Note: No commas were mistreated in the writing of this post.
We watched all episodes of Breaking Bad , also after the airing dates . Yeah , it’s tragi-farce , I guess , as you note . But , can it be elevated to ” literature ” ? Maybe I missed the pitch . Maybe it’s a form of lit-softball , rather than hardball , with a few different rules ?
Susan watched all of Season One. I’m breaking bad by continuing to blog. The first few episodes I did watch – I was thinking Coen brothers for TV. I’m not saying “Breaking Bad” is not literature. The problem with literature is the many attempts to have it “elevated.” Television is eye level. There are many good examples of successful farce (Wilde’s “The Importance of Being Earnest”; “Noises Off”). Farce is a comedy of errors, the difference between farce and satire being satire usually has a point. But what’s the point of having a point? That’s the point of farce. Here are two reviews in which Emily Nussbaum reinterprets the “Breaking Bad” denouement. And here, where she says, “Don’t be mad, readers: as the Internet people say, YMMV, and very likely does.” YMMV = Your mileage may vary. Yes, you won’t get the same mileage with TV that you will with a book. Is anyone still arguing that? What’s the point? The book, the printing press, McLuhan argued, created the individual; television restored the community. Maybe I’m stuck in the 50’s, listening to jazz records rather than watching TV, which has become too much work.
I’m a big hockey fan myself. For on-line, live streaming games, there is now a camera mounted on the chief on-ice referee. There are aerial cams above each goaltender. This sort of strategic planting of cameras, for more angles and viewpoints into a game, is happening now in all sports. The instant replay. Slow-motion for getting a call right. The controversy in baseball of usage of the slow-motion instant replay during a game to get a call right, because the game is already long, and for fear of disrupting the flow of the game. Camera-use has become surgical in its precision. There are line-judges in tennis, real human beings, but now technology can determine by a hair if the ball is “in” or “out”, or has hit the line. It brings one to contemplation in other ways of the Surveillance Camera world we’re now living in. Sport has spilled out into the streets, and even into the bedroom. Crime on some level is sport now too. We can watch the instant replay and feel like we’re referees, or judges. It’s the age of the armchair philosopher and the couch quarterback. Indeed the way of seeing now has become radically transformed, to where it’s not even realized by many. It feels like one big cosmic anal probe to me, the snake going in. We can see all the stuff which goes undigested, every detail, and observe the polyps too.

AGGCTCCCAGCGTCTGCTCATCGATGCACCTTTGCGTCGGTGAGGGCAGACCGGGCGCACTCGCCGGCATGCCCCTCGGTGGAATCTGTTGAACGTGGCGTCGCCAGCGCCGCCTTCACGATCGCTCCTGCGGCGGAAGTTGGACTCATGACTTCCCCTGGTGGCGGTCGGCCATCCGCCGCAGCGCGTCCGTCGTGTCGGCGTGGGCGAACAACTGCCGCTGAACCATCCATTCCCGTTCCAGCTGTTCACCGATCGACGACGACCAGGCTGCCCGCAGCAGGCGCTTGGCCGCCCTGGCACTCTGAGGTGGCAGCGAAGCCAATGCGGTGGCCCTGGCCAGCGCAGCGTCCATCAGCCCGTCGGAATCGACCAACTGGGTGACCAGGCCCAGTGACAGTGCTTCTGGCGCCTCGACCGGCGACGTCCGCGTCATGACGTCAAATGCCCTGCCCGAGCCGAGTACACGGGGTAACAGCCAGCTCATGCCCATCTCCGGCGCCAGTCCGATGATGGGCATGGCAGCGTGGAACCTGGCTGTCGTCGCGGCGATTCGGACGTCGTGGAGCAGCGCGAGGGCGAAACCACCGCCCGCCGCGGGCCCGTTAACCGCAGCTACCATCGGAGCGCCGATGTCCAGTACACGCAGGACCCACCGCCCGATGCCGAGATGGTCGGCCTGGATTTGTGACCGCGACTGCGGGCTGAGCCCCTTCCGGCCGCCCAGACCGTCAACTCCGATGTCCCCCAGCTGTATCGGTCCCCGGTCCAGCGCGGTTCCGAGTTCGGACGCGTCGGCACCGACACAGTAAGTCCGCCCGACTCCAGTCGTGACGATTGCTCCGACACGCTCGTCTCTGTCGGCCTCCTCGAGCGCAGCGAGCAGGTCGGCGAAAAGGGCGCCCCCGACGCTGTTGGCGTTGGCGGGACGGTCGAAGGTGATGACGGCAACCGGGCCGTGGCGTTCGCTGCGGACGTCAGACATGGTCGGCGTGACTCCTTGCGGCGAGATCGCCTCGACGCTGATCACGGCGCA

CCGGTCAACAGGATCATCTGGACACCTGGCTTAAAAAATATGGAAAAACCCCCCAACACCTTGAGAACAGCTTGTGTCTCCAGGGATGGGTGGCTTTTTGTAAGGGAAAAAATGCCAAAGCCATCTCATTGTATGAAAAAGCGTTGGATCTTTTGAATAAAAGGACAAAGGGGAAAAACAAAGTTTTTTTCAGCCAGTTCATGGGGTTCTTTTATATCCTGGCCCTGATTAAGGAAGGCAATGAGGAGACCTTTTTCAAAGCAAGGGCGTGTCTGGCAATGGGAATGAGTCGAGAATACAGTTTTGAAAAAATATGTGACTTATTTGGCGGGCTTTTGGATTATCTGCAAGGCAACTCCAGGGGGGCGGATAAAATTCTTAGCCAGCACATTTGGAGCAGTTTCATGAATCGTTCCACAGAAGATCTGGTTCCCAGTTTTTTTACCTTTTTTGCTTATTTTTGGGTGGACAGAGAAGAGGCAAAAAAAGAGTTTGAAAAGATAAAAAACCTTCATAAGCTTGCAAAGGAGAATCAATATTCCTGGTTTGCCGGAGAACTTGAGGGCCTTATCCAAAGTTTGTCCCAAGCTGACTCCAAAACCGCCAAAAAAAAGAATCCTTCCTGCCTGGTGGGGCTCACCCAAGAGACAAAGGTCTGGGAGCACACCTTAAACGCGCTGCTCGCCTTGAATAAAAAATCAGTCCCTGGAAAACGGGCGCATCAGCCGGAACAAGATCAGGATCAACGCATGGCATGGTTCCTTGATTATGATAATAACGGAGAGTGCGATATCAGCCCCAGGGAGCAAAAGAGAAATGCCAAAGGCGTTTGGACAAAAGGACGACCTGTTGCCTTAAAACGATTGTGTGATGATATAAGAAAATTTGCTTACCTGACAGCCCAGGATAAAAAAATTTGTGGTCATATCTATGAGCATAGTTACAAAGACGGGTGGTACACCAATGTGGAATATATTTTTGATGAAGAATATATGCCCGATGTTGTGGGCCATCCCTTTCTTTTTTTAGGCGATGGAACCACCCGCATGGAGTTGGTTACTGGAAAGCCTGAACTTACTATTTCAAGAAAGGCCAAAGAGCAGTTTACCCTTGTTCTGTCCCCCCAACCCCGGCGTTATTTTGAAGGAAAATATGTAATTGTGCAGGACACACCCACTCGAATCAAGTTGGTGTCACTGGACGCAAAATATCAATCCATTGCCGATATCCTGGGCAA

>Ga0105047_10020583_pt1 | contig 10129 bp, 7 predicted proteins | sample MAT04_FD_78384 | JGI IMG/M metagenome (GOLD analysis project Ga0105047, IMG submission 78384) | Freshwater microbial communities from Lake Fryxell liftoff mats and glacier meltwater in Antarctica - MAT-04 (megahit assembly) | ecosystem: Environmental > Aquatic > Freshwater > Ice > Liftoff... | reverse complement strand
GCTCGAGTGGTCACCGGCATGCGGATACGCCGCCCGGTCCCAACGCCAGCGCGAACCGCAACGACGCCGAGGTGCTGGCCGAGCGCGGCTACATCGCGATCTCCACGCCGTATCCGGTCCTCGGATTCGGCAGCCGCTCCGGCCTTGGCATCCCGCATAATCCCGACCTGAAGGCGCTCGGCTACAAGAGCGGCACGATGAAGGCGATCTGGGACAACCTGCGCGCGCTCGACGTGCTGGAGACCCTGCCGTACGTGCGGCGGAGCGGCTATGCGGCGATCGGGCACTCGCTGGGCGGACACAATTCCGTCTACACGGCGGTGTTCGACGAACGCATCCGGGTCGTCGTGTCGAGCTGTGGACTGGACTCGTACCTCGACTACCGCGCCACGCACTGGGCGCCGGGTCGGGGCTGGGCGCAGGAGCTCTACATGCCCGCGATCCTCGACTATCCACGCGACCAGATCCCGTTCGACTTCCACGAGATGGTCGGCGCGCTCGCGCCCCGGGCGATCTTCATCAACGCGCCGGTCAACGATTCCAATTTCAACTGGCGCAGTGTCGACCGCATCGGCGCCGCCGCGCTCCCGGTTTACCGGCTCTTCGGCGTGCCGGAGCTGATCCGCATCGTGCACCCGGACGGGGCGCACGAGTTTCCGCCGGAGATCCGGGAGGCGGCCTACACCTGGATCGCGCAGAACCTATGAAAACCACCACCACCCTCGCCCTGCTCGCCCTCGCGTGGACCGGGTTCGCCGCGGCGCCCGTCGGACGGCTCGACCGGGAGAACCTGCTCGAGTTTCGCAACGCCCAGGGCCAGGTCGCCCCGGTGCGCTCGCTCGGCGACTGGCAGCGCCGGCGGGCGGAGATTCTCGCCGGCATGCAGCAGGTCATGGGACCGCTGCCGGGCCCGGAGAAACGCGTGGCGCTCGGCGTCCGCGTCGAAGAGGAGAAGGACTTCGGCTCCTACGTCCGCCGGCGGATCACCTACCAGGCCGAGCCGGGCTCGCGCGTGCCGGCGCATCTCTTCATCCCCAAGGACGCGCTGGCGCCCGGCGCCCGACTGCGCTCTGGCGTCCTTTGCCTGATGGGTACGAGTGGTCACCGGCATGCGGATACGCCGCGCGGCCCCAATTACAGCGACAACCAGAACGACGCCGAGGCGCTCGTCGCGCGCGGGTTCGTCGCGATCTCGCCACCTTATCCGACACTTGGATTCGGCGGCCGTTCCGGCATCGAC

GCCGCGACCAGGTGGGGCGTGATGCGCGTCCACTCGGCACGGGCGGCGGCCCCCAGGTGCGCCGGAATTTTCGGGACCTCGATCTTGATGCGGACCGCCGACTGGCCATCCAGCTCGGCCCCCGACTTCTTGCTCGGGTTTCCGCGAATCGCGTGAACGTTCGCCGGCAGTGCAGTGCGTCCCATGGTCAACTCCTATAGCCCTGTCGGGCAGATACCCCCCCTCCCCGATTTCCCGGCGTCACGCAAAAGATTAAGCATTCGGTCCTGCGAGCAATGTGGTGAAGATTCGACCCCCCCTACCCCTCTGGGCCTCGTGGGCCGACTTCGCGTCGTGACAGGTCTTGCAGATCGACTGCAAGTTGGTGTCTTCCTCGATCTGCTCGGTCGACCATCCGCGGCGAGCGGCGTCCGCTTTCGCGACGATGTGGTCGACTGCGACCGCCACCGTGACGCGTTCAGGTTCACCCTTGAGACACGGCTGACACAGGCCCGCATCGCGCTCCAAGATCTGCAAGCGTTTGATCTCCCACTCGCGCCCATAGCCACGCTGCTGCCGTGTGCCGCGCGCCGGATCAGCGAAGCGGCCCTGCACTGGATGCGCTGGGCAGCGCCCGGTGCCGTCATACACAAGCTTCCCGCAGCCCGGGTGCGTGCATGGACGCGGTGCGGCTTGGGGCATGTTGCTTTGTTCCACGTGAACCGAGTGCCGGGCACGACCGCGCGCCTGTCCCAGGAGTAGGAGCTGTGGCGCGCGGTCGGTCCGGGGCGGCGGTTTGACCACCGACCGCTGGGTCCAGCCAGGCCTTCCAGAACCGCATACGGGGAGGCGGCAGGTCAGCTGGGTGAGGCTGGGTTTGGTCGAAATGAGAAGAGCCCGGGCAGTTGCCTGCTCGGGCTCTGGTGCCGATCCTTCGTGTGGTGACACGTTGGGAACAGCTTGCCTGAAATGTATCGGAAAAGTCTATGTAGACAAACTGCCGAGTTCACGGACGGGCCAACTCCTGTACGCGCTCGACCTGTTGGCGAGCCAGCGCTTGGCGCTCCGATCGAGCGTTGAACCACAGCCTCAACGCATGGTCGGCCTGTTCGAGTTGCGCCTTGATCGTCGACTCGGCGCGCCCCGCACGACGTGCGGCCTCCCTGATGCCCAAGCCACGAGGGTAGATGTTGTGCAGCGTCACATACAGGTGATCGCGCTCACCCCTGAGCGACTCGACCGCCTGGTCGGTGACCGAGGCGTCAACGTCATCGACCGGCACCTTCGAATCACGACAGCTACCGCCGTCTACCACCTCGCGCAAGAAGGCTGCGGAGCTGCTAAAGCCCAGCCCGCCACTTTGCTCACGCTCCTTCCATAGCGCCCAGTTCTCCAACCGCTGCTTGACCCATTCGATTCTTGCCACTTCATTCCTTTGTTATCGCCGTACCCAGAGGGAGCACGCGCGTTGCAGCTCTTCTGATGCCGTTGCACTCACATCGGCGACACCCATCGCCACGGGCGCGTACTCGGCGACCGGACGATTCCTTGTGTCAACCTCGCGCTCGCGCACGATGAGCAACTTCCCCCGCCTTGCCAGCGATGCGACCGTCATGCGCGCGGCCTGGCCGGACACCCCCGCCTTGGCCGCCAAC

P.S. You mentioned the Cubs. My roots go back to the South Side of Chicago, where my Lithuanian forbears settled – the stockyards of Sinclair Lewis’ The Jungle – though I’ve lived here in San Francisco for some time. I’ve always been a White Sox fan.
I’m not sure about hockey, but in baseball, football, there seems something less exact about plays than the hair of a ball, where a ref. spots the ball in football for example, where a ball (and when) crosses the plate in baseball. The camera exercises no judgment, but then there’s the camera operator, but now the drones and fixed positions. I’m thinking I’ll listen to more games this summer on the radio.
Enjoyable outpour. This para cracked me up :) … One of modern baseball’s design problems, as McLuhan explained, is that it’s a poor fit for television. Baseball is not pixel friendly …
And this … She frantically climbs the volcano that Walter pedantically runs from …
Baseball (MLB) is making some subtle but significant changes this year to speed up the game. The growing length of the games is in part a problem created by television (the instant replay, for example, and the time needs of commercials, but also by the TV audience, which can never hold all the pixels at once so are always in a rush to move on). “Roll out those lazy, hazy, crazy days of summer,” as Nat King Cole sang: “You’ll wish that summer could always be here.” But no,
“Turning and turning in the widening gyre
The pitcher cannot hear the catcher;
Balls fall short; Short cannot hold;
Mere anarchy is loosed upon the game.”
And that is one of the problems with “Breaking Bad.” Literature is reduced to tragi-farce. Satire and irony hold hope; farce acknowledges errors occur for no reason. Demonic winter springs from tragic fall. Television! What a sport. “Put me in, Coach!”